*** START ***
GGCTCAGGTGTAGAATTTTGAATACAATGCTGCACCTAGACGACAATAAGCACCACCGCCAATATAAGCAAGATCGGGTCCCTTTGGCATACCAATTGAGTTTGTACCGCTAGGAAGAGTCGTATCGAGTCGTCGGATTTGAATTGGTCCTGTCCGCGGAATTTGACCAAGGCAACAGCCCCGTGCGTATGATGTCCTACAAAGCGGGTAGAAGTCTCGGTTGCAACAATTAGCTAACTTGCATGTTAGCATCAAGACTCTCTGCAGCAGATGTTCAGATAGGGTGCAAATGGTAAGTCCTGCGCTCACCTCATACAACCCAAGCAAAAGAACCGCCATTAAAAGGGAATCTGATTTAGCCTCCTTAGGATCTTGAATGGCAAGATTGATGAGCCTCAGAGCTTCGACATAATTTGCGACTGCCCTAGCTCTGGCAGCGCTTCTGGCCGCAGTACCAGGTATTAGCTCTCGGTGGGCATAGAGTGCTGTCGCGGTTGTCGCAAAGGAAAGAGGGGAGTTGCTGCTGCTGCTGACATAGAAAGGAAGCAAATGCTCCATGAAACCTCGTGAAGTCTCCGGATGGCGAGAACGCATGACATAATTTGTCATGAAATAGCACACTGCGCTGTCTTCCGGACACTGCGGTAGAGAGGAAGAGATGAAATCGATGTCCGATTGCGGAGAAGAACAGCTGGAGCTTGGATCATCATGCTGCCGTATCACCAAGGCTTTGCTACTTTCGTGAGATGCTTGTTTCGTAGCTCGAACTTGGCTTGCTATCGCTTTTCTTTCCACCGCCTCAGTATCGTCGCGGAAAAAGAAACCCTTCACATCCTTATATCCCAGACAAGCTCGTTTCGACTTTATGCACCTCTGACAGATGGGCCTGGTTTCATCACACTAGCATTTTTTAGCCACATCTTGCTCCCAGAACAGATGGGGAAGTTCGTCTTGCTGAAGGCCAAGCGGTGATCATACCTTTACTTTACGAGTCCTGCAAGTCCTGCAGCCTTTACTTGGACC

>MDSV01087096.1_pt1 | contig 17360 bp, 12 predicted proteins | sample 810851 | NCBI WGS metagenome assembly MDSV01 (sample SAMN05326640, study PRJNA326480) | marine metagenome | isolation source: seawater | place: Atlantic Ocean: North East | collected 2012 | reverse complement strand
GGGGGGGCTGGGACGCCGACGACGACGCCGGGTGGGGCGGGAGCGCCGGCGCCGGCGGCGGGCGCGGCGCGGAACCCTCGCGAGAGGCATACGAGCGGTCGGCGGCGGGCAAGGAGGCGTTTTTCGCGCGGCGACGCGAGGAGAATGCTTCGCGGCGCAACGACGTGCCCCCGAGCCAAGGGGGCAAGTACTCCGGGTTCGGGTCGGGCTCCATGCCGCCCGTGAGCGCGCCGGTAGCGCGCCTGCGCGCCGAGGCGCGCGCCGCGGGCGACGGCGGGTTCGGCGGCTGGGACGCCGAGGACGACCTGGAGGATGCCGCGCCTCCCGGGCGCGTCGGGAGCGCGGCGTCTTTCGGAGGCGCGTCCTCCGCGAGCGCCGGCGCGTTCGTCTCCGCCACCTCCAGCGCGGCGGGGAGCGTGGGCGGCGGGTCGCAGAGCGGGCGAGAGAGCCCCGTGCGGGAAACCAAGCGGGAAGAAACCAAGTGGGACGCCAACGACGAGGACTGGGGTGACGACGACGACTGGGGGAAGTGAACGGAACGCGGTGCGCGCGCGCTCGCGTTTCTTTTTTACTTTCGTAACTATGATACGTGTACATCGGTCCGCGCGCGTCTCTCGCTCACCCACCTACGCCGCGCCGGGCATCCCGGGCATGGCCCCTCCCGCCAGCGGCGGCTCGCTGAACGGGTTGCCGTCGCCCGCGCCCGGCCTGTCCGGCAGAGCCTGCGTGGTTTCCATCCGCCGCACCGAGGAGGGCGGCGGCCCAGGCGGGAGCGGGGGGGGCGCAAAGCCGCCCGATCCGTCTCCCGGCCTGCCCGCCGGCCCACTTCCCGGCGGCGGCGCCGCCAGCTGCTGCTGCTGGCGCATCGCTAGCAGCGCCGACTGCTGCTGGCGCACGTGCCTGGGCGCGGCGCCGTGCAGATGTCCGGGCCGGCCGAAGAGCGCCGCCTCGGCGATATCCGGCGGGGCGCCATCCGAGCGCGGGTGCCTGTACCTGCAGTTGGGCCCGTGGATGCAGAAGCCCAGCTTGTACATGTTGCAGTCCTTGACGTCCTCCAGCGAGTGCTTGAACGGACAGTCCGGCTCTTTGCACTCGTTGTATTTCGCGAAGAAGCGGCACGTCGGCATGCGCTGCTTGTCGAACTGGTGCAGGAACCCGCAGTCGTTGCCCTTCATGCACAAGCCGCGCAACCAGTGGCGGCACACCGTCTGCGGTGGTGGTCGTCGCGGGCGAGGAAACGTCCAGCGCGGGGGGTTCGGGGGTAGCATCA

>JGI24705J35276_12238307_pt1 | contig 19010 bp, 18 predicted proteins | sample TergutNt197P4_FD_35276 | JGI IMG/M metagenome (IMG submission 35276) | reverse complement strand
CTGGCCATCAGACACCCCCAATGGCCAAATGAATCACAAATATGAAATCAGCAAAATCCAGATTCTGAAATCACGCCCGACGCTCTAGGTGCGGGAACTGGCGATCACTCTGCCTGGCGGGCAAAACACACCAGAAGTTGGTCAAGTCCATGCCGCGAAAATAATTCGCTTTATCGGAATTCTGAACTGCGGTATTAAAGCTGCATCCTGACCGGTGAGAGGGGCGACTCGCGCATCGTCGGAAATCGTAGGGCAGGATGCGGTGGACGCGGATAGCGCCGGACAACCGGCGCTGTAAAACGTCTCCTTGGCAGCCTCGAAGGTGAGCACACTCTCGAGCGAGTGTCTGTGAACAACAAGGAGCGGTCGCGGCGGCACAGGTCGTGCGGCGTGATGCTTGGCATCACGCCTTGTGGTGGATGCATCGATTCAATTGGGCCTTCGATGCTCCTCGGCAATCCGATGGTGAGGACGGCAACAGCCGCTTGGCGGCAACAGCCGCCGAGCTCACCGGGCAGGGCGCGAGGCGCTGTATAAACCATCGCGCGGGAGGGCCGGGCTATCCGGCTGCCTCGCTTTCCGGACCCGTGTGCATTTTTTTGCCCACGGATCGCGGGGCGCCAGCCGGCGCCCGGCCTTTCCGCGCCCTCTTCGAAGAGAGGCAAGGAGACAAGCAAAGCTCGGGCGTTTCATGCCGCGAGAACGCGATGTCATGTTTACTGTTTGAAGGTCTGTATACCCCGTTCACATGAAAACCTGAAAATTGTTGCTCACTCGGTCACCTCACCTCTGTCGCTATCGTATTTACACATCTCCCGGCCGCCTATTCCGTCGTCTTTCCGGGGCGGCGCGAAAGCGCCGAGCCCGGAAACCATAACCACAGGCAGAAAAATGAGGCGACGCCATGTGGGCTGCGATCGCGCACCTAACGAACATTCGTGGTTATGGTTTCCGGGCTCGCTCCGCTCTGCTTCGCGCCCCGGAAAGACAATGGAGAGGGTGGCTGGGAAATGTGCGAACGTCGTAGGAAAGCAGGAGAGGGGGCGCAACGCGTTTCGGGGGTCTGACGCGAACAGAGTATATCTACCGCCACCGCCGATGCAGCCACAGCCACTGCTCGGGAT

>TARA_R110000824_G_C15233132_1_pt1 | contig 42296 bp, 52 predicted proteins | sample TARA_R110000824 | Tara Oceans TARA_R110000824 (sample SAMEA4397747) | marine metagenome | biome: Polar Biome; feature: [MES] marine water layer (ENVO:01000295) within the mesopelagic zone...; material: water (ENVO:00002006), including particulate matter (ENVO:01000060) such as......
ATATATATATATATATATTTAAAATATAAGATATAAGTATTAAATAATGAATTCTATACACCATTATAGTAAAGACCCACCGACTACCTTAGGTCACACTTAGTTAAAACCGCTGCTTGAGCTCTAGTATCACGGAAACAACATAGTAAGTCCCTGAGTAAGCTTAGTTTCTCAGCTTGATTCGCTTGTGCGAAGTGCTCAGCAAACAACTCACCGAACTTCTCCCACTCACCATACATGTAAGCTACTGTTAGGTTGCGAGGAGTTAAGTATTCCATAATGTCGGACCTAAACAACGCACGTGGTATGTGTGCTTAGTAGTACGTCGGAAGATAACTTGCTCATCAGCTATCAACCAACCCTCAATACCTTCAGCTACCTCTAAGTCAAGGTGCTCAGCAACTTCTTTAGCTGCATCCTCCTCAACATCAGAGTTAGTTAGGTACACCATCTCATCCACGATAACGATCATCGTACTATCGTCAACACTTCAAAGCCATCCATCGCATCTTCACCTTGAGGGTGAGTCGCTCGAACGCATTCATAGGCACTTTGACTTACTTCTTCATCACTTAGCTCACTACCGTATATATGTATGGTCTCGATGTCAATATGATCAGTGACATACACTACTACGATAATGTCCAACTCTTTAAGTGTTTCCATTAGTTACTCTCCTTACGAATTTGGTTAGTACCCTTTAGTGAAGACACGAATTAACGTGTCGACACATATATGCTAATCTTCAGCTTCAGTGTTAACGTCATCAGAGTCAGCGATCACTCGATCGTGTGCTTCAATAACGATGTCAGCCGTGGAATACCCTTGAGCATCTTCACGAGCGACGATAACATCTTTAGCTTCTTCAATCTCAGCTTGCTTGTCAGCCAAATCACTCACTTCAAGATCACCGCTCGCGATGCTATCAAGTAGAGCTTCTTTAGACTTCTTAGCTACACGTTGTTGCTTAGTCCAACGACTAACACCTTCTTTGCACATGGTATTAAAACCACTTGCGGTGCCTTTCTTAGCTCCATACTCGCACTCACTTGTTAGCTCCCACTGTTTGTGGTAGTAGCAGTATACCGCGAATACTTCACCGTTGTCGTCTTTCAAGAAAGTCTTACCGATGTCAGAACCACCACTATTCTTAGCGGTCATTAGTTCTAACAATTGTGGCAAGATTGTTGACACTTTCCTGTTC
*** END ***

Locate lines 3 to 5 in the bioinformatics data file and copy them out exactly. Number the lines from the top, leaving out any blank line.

GGGGGGGCTGGGACGCCGACGACGACGCCGGGTGGGGCGGGAGCGCCGGCGCCGGCGGCGGGCGCGGCGCGGAACCCTCGCGAGAGGCATACGAGCGGTCGGCGGCGGGCAAGGAGGCGTTTTTCGCGCGGCGACGCGAGGAGAATGCTTCGCGGCGCAACGACGTGCCCCCGAGCCAAGGGGGCAAGTACTCCGGGTTCGGGTCGGGCTCCATGCCGCCCGTGAGCGCGCCGGTAGCGCGCCTGCGCGCCGAGGCGCGCGCCGCGGGCGACGGCGGGTTCGGCGGCTGGGACGCCGAGGACGACCTGGAGGATGCCGCGCCTCCCGGGCGCGTCGGGAGCGCGGCGTCTTTCGGAGGCGCGTCCTCCGCGAGCGCCGGCGCGTTCGTCTCCGCCACCTCCAGCGCGGCGGGGAGCGTGGGCGGCGGGTCGCAGAGCGGGCGAGAGAGCCCCGTGCGGGAAACCAAGCGGGAAGAAACCAAGTGGGACGCCAACGACGAGGACTGGGGTGACGACGACGACTGGGGGAAGTGAACGGAACGCGGTGCGCGCGCGCTCGCGTTTCTTTTTTACTTTCGTAACTATGATACGTGTACATCGGTCCGCGCGCGTCTCTCGCTCACCCACCTACGCCGCGCCGGGCATCCCGGGCATGGCCCCTCCCGCCAGCGGCGGCTCGCTGAACGGGTTGCCGTCGCCCGCGCCCGGCCTGTCCGGCAGAGCCTGCGTGGTTTCCATCCGCCGCACCGAGGAGGGCGGCGGCCCAGGCGGGAGCGGGGGGGGCGCAAAGCCGCCCGATCCGTCTCCCGGCCTGCCCGCCGGCCCACTTCCCGGCGGCGGCGCCGCCAGCTGCTGCTGCTGGCGCATCGCTAGCAGCGCCGACTGCTGCTGGCGCACGTGCCTGGGCGCGGCGCCGTGCAGATGTCCGGGCCGGCCGAAGAGCGCCGCCTCGGCGATATCCGGCGGGGCGCCATCCGAGCGCGGGTGCCTGTACCTGCAGTTGGGCCCGTGGATGCAGAAGCCCAGCTTGTACATGTTGCAGTCCTTGACGTCCTCCAGCGAGTGCTTGAACGGACAGTCCGGCTCTTTGCACTCGTTGTATTTCGCGAAGAAGCGGCACGTCGGCATGCGCTGCTTGTCGAACTGGTGCAGGAACCCGCAGTCGTTGCCCTTCATGCACAAGCCGCGCAACCAGTGGCGGCACACCGTCTGCGGTGGTGGTCGTCGCGGGCGAGGAAACGTCCAGCGCGGGGGGTTCGGGGGTAGCATCA

>JGI24705J35276_12238307_pt1 | contig 19010 bp, 18 predicted proteins | sample TergutNt197P4_FD_35276 | JGI IMG/M metagenome (IMG submission 35276) | reverse complement strand
CTGGCCATCAGACACCCCCAATGGCCAAATGAATCACAAATATGAAATCAGCAAAATCCAGATTCTGAAATCACGCCCGACGCTCTAGGTGCGGGAACTGGCGATCACTCTGCCTGGCGGGCAAAACACACCAGAAGTTGGTCAAGTCCATGCCGCGAAAATAATTCGCTTTATCGGAATTCTGAACTGCGGTATTAAAGCTGCATCCTGACCGGTGAGAGGGGCGACTCGCGCATCGTCGGAAATCGTAGGGCAGGATGCGGTGGACGCGGATAGCGCCGGACAACCGGCGCTGTAAAACGTCTCCTTGGCAGCCTCGAAGGTGAGCACACTCTCGAGCGAGTGTCTGTGAACAACAAGGAGCGGTCGCGGCGGCACAGGTCGTGCGGCGTGATGCTTGGCATCACGCCTTGTGGTGGATGCATCGATTCAATTGGGCCTTCGATGCTCCTCGGCAATCCGATGGTGAGGACGGCAACAGCCGCTTGGCGGCAACAGCCGCCGAGCTCACCGGGCAGGGCGCGAGGCGCTGTATAAACCATCGCGCGGGAGGGCCGGGCTATCCGGCTGCCTCGCTTTCCGGACCCGTGTGCATTTTTTTGCCCACGGATCGCGGGGCGCCAGCCGGCGCCCGGCCTTTCCGCGCCCTCTTCGAAGAGAGGCAAGGAGACAAGCAAAGCTCGGGCGTTTCATGCCGCGAGAACGCGATGTCATGTTTACTGTTTGAAGGTCTGTATACCCCGTTCACATGAAAACCTGAAAATTGTTGCTCACTCGGTCACCTCACCTCTGTCGCTATCGTATTTACACATCTCCCGGCCGCCTATTCCGTCGTCTTTCCGGGGCGGCGCGAAAGCGCCGAGCCCGGAAACCATAACCACAGGCAGAAAAATGAGGCGACGCCATGTGGGCTGCGATCGCGCACCTAACGAACATTCGTGGTTATGGTTTCCGGGCTCGCTCCGCTCTGCTTCGCGCCCCGGAAAGACAATGGAGAGGGTGGCTGGGAAATGTGCGAACGTCGTAGGAAAGCAGGAGAGGGGGCGCAACGCGTTTCGGGGGTCTGACGCGAACAGAGTATATCTACCGCCACCGCCGATGCAGCCACAGCCACTGCTCGGGAT